Question 25 :

How do I support very large resources?

Answer :

You can only do this with server-side XPointer. Further, you need to use (or implement) XPointer schemes that do not depend on a parsed XML document model. Basically, you need to use an XPointer scheme that interfaces with an indexed persistence store (RDBMS, ODBMS, or XML DBMS) which exposes to your ISchemeProcessor the information that it needs to answer subresource addressing requests.
You will also have to provide shorthand pointer support for your DBMS-based resource. The default shorthand pointer processor assumes that it has access to a parsed XML document, so it can't be used when you have a very large XML resource.


Question 26 :

How do I contribute?

Answer :

The XPointer implementation is hosted as a SourceForge project. If you want to contribute send an email to one of the project administrators from the project home page.
The XPointer module uses numerous tests to validate correct behavior of the XPointer processor. One valuable way to contribute is by developing new tests that demonstrate broken behavior. Patches that fix the problems identified by those tests are also valuable, but it is by the tests themselves that we can insure that each release of the XPointer processor will continue to meet the requirements of the various XPointer specifications.


Question 27 :

What's XLink?

Answer :

This specification defines the XML Linking Language (XLink), which allows elements to be inserted into XML documents in order to create and describe links between resources. It uses XML syntax to create structures that can describe links similar to the simple unidirectional hyperlinks of today's HTML, as well as more sophisticated links.
Definition: An XLink link is an explicit relationship between resources or portions of resources.] [Definition: It is made explicit by an XLink linking element, which is an XLink-conforming XML element that asserts the existence of a link.] There are six XLink elements; only two of them are considered linking elements. The others provide various pieces of information that describe the characteristics of a link. (The term "link" as used in this specification refers only to an XLink link, though nothing prevents non-XLink constructs from serving as links.)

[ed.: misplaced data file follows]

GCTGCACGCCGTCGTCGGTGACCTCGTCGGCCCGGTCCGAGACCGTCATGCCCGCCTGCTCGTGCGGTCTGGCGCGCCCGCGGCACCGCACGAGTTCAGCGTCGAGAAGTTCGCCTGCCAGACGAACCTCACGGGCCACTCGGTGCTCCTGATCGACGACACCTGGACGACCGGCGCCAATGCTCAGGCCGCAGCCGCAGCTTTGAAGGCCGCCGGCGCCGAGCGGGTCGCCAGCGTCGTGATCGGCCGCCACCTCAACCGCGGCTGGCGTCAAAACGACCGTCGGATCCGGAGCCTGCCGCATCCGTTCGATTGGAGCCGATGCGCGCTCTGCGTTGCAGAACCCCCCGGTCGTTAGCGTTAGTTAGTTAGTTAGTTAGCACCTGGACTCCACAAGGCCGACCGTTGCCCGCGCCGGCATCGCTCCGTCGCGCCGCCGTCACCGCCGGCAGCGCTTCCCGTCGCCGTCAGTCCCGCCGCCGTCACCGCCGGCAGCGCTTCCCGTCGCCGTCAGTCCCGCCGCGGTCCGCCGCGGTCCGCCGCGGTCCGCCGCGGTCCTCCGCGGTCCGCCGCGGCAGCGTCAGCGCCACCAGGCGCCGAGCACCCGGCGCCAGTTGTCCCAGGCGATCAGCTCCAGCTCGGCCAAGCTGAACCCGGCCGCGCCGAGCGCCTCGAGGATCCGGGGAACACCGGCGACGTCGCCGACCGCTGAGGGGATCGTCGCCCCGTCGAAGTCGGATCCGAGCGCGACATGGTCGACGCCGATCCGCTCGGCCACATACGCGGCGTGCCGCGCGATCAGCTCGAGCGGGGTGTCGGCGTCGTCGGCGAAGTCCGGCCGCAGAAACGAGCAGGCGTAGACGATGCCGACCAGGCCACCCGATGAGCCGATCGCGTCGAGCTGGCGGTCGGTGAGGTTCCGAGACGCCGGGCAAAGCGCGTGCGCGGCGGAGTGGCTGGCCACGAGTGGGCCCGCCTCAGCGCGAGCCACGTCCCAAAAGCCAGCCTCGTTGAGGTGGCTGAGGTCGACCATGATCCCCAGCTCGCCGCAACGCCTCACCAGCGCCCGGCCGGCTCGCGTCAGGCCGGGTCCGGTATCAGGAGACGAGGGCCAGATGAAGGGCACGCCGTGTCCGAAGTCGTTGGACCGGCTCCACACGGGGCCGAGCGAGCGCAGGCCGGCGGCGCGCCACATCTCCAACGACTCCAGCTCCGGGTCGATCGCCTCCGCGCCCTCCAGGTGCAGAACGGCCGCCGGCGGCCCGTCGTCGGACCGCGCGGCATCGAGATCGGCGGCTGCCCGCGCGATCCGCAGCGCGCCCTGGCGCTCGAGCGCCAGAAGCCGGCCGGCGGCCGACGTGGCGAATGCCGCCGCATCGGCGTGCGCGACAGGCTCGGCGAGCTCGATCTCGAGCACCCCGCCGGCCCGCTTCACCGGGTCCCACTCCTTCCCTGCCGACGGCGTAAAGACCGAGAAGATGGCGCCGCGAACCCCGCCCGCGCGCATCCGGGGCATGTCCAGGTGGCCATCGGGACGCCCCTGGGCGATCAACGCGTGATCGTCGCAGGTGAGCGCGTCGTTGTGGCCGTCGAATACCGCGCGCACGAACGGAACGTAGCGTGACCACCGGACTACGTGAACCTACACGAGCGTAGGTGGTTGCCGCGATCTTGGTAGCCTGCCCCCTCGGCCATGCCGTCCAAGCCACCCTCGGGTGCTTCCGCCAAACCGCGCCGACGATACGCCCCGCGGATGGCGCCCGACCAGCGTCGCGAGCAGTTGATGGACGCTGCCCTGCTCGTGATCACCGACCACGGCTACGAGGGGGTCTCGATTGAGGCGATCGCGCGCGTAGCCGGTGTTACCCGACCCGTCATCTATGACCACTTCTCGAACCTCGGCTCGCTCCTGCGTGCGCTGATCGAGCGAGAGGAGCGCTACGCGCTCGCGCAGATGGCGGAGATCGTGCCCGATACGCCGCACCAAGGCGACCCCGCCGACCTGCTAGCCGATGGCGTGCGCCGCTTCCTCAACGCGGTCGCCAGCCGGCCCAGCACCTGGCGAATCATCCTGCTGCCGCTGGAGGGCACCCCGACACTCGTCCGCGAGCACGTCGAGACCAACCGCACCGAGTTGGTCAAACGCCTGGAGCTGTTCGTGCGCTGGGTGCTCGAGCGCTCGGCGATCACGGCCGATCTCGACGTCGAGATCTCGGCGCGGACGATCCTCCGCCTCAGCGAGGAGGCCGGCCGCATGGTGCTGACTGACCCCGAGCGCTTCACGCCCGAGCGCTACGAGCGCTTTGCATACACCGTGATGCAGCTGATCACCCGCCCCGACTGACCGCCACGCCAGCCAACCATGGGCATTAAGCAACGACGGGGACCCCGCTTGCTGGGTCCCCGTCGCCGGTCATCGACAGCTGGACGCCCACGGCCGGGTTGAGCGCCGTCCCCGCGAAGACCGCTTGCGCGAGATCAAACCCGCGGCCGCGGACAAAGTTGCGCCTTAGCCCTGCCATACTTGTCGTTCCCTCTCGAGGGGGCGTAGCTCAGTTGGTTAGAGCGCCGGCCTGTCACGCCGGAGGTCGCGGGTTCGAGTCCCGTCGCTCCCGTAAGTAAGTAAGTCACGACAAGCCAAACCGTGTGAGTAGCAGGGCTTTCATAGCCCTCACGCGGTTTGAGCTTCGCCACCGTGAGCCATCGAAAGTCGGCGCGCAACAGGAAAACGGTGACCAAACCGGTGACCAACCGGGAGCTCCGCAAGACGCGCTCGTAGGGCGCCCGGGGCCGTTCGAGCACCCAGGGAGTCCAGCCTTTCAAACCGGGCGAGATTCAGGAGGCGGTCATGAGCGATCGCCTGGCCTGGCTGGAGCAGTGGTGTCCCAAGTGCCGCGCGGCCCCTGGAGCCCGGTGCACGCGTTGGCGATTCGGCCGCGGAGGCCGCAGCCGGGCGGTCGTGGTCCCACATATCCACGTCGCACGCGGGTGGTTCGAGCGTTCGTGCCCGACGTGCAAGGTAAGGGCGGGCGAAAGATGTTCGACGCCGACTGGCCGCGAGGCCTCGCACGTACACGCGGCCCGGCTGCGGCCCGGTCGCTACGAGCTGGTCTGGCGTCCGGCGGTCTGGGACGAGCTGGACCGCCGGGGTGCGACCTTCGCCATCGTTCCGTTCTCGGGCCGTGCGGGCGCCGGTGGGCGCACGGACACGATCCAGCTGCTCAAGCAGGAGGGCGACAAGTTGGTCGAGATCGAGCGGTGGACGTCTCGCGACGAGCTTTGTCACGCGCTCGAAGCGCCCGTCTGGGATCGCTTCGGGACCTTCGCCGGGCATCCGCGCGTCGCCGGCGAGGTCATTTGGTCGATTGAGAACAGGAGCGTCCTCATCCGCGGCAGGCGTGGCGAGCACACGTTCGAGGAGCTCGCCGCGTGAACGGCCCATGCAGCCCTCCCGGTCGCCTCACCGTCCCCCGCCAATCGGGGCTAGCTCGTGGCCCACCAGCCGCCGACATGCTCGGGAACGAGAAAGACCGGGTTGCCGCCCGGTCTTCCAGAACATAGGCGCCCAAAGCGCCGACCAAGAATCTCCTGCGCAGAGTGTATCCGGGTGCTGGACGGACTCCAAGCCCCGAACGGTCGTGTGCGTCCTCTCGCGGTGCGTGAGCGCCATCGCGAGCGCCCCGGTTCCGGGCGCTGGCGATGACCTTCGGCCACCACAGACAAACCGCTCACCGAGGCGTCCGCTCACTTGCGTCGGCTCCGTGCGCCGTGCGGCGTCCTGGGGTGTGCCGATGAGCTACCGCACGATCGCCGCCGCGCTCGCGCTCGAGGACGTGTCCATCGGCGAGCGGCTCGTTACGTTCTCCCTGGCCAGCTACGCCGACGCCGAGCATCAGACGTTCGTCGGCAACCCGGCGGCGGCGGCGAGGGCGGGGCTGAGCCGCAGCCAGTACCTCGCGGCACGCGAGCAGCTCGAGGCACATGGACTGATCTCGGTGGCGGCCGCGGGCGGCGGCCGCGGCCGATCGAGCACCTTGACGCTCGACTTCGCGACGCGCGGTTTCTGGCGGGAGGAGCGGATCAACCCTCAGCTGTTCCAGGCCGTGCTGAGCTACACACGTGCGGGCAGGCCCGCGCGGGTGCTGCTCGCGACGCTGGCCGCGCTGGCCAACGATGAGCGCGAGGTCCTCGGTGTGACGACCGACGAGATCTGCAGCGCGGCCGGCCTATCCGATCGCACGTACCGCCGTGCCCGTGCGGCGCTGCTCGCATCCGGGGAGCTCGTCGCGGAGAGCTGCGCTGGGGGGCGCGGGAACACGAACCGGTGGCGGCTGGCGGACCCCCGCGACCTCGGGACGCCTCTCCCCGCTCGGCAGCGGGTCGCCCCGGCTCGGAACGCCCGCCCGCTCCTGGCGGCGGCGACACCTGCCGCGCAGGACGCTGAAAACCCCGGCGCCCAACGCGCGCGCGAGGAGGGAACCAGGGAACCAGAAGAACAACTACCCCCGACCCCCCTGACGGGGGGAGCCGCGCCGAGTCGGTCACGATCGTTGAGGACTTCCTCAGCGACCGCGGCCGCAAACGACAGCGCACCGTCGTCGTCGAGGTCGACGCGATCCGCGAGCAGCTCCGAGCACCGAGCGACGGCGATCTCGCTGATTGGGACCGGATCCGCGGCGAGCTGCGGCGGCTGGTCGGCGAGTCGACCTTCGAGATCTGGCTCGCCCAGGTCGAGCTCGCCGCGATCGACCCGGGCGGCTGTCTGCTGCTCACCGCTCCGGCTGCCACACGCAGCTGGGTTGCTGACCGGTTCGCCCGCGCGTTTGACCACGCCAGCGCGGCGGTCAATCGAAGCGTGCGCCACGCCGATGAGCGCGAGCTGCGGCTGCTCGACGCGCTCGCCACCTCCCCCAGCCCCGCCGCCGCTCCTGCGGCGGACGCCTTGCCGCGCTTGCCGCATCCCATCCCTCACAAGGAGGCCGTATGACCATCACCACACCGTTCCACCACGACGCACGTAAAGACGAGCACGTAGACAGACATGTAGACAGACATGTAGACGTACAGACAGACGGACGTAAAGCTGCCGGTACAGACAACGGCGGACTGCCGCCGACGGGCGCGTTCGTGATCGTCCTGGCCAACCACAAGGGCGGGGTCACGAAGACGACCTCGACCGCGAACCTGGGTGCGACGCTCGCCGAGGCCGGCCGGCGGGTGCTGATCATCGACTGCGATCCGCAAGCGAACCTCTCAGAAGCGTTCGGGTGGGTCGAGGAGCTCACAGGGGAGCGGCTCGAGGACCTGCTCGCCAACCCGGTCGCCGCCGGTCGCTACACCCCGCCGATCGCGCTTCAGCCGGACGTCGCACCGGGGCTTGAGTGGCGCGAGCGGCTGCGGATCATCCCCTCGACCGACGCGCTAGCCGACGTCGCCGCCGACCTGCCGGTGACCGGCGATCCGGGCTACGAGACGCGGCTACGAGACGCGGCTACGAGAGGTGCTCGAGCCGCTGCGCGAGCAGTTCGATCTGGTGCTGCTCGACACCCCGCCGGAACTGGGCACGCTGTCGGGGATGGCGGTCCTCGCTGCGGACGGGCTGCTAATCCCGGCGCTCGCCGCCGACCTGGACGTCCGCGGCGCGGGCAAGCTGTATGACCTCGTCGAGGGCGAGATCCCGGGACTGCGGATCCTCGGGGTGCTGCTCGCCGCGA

Question 28 :

What are the valid values for xlink:actuate and xlink:show?

Answer :

Don't blame me to put such a simple question here. I saw a famous exam simulator gave wrong answer on this one. Typing them out also help me to remember them. xlink:actuate onRequest, onLoad, other, none xlink:show replace new embed other none


Question 29 :

Which of the following is true about XLink and HTML hyperlinks?

Answer :

1. XLink can be attached with any element. Hyperlinks in HTML can be attached to only an ANCHOR element.
2. XLink can refer to a specific location in XML document by name or context with the help of XPointer. HTML ANCHOR does not have capability to point to specific location within an html document.
3. XLink / XML links can be multidirectional. HTML links are unidirectional.
4. HTML links are activated when user clicks on them. XLink has option of activating automatically when XML document is processed.
Only 2 is incorrect, since HTML ANCHOR does have capability to point to specific location within an html document.


Question 30 :

What three essential components of security does the XML Signatures provide?

Answer :

authentication, message integrity, and non-repudiation. In addition to signature information, an XML Signature can also contain information describing the key used to sign the content.


Question 31 :

XLink Processing and Conformance ?

Answer :

Processing Dependencies: XLink processing depends on [XML], [XML Names], [XML Base], and [IETF RFC 2396]
Markup Conformance:
An XML element conforms to XLink if:
it has a type attribute from the XLink namespace whose value is one of "simple", "extended", "locator", "arc", "resource", "title", or "none", and
it adheres to the conformance constraints imposed by the chosen XLink element type, as prescribed in this specification.
This specification imposes no particular constraints on DTDs; conformance applies only to elements and attributes.
Application Conformance:
An XLink application is any software module that interprets well-formed XML documents containing XLink elements and attributes, or XML information sets [XIS] containing information items and properties corresponding to XLink elements and attributes. (This document refers to elements and attributes, but all specifications herein apply to their information set equivalents as well.) Such an application is conforming if:

it observes the mandatory conditions for applications ("must") set forth in this specification, and
for any optional conditions ("should" and "may") it chooses to observe, it observes them in the way prescribed, and
it performs markup conformance testing according to all the conformance constraints appearing in this specification.


Question 32 :

XLink Markup Design

Answer :

Link markup needs to be recognized reliably by XLink applications in order to be traversed and handled properly. XLink uses the mechanism described in the Namespaces in XML Recommendation [XML Names] to accomplish recognition of the constructs in the XLink vocabulary.